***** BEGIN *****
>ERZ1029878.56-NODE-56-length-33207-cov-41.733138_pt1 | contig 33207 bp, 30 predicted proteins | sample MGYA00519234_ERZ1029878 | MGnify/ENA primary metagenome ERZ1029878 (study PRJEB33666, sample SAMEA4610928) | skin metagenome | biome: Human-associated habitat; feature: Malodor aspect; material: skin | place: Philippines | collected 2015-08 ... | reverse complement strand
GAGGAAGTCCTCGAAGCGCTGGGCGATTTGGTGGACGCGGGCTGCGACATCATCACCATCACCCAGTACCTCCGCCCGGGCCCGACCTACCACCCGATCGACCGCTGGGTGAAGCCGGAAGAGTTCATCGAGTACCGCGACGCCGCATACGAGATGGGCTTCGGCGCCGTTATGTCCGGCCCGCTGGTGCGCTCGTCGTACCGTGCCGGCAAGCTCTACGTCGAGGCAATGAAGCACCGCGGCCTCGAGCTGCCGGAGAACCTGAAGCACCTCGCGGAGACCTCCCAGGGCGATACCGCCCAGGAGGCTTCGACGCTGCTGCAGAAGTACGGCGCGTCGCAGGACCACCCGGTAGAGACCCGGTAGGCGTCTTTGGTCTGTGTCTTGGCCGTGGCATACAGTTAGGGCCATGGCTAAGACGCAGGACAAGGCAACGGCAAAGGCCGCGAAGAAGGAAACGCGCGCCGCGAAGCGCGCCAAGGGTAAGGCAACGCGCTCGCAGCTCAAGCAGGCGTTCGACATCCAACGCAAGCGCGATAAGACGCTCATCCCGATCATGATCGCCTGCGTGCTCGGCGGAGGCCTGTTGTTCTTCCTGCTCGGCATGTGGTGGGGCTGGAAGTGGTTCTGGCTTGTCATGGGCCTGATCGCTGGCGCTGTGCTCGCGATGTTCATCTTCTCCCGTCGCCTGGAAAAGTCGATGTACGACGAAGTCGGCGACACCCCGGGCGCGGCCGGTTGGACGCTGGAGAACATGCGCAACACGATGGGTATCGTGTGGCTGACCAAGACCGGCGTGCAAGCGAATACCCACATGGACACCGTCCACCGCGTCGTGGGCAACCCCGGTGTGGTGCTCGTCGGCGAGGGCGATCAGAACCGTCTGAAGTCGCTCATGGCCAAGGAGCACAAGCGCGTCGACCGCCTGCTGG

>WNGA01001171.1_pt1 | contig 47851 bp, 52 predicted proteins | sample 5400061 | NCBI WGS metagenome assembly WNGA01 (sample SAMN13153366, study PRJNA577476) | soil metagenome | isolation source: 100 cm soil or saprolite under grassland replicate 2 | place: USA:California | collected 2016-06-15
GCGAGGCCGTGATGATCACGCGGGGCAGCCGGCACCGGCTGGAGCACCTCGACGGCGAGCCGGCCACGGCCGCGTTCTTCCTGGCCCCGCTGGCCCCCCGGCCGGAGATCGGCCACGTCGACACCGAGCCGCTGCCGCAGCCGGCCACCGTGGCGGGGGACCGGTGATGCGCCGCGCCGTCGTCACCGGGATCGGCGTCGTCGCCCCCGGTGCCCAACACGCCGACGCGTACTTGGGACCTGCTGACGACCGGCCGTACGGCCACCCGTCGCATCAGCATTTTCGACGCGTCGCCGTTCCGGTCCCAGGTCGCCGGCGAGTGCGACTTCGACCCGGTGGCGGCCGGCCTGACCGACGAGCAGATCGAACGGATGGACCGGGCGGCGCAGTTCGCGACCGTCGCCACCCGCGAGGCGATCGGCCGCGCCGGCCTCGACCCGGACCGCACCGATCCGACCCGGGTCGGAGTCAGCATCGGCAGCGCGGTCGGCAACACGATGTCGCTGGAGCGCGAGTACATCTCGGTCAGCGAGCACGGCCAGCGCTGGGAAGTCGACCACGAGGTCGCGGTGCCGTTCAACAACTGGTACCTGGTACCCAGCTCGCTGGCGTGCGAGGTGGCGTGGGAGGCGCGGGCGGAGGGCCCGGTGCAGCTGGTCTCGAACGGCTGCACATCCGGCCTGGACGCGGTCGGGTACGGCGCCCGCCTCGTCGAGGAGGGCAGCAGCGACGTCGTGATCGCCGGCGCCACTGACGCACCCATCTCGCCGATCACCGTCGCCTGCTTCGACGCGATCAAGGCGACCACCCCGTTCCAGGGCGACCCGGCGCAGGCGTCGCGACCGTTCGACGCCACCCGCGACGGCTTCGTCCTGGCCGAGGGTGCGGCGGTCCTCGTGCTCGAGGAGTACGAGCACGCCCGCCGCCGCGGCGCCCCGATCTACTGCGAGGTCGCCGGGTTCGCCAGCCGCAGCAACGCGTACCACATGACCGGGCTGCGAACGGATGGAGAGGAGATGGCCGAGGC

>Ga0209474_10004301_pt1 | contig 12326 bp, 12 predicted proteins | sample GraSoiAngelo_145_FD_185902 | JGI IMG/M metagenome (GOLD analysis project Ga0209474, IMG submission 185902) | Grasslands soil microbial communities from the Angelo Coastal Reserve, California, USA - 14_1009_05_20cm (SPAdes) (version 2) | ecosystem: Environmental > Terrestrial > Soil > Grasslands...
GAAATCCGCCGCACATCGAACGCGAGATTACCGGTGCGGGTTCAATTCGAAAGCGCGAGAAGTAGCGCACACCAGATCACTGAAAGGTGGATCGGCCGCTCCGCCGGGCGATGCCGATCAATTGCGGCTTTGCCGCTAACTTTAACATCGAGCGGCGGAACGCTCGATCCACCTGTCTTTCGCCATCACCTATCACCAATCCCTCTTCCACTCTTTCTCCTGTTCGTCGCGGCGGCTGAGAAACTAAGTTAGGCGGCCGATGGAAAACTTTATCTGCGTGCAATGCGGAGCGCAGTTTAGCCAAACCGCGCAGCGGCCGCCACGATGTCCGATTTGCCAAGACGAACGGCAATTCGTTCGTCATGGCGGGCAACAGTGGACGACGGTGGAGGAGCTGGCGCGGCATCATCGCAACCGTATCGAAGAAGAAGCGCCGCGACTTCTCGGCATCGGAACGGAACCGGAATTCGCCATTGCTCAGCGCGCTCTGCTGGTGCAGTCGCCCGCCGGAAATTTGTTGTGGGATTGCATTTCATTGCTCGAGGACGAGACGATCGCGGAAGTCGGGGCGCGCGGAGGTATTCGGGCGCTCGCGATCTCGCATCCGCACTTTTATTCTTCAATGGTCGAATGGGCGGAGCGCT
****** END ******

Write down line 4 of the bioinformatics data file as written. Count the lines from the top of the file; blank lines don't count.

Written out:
GCGAGGCCGTGATGATCACGCGGGGCAGCCGGCACCGGCTGGAGCACCTCGACGGCGAGCCGGCCACGGCCGCGTTCTTCCTGGCCCCGCTGGCCCCCCGGCCGGAGATCGGCCACGTCGACACCGAGCCGCTGCCGCAGCCGGCCACCGTGGCGGGGGACCGGTGATGCGCCGCGCCGTCGTCACCGGGATCGGCGTCGTCGCCCCCGGTGCCCAACACGCCGACGCGTACTTGGGACCTGCTGACGACCGGCCGTACGGCCACCCGTCGCATCAGCATTTTCGACGCGTCGCCGTTCCGGTCCCAGGTCGCCGGCGAGTGCGACTTCGACCCGGTGGCGGCCGGCCTGACCGACGAGCAGATCGAACGGATGGACCGGGCGGCGCAGTTCGCGACCGTCGCCACCCGCGAGGCGATCGGCCGCGCCGGCCTCGACCCGGACCGCACCGATCCGACCCGGGTCGGAGTCAGCATCGGCAGCGCGGTCGGCAACACGATGTCGCTGGAGCGCGAGTACATCTCGGTCAGCGAGCACGGCCAGCGCTGGGAAGTCGACCACGAGGTCGCGGTGCCGTTCAACAACTGGTACCTGGTACCCAGCTCGCTGGCGTGCGAGGTGGCGTGGGAGGCGCGGGCGGAGGGCCCGGTGCAGCTGGTCTCGAACGGCTGCACATCCGGCCTGGACGCGGTCGGGTACGGCGCCCGCCTCGTCGAGGAGGGCAGCAGCGACGTCGTGATCGCCGGCGCCACTGACGCACCCATCTCGCCGATCACCGTCGCCTGCTTCGACGCGATCAAGGCGACCACCCCGTTCCAGGGCGACCCGGCGCAGGCGTCGCGACCGTTCGACGCCACCCGCGACGGCTTCGTCCTGGCCGAGGGTGCGGCGGTCCTCGTGCTCGAGGAGTACGAGCACGCCCGCCGCCGCGGCGCCCCGATCTACTGCGAGGTCGCCGGGTTCGCCAGCCGCAGCAACGCGTACCACATGACCGGGCTGCGAACGGATGGAGAGGAGATGGCCGAGGC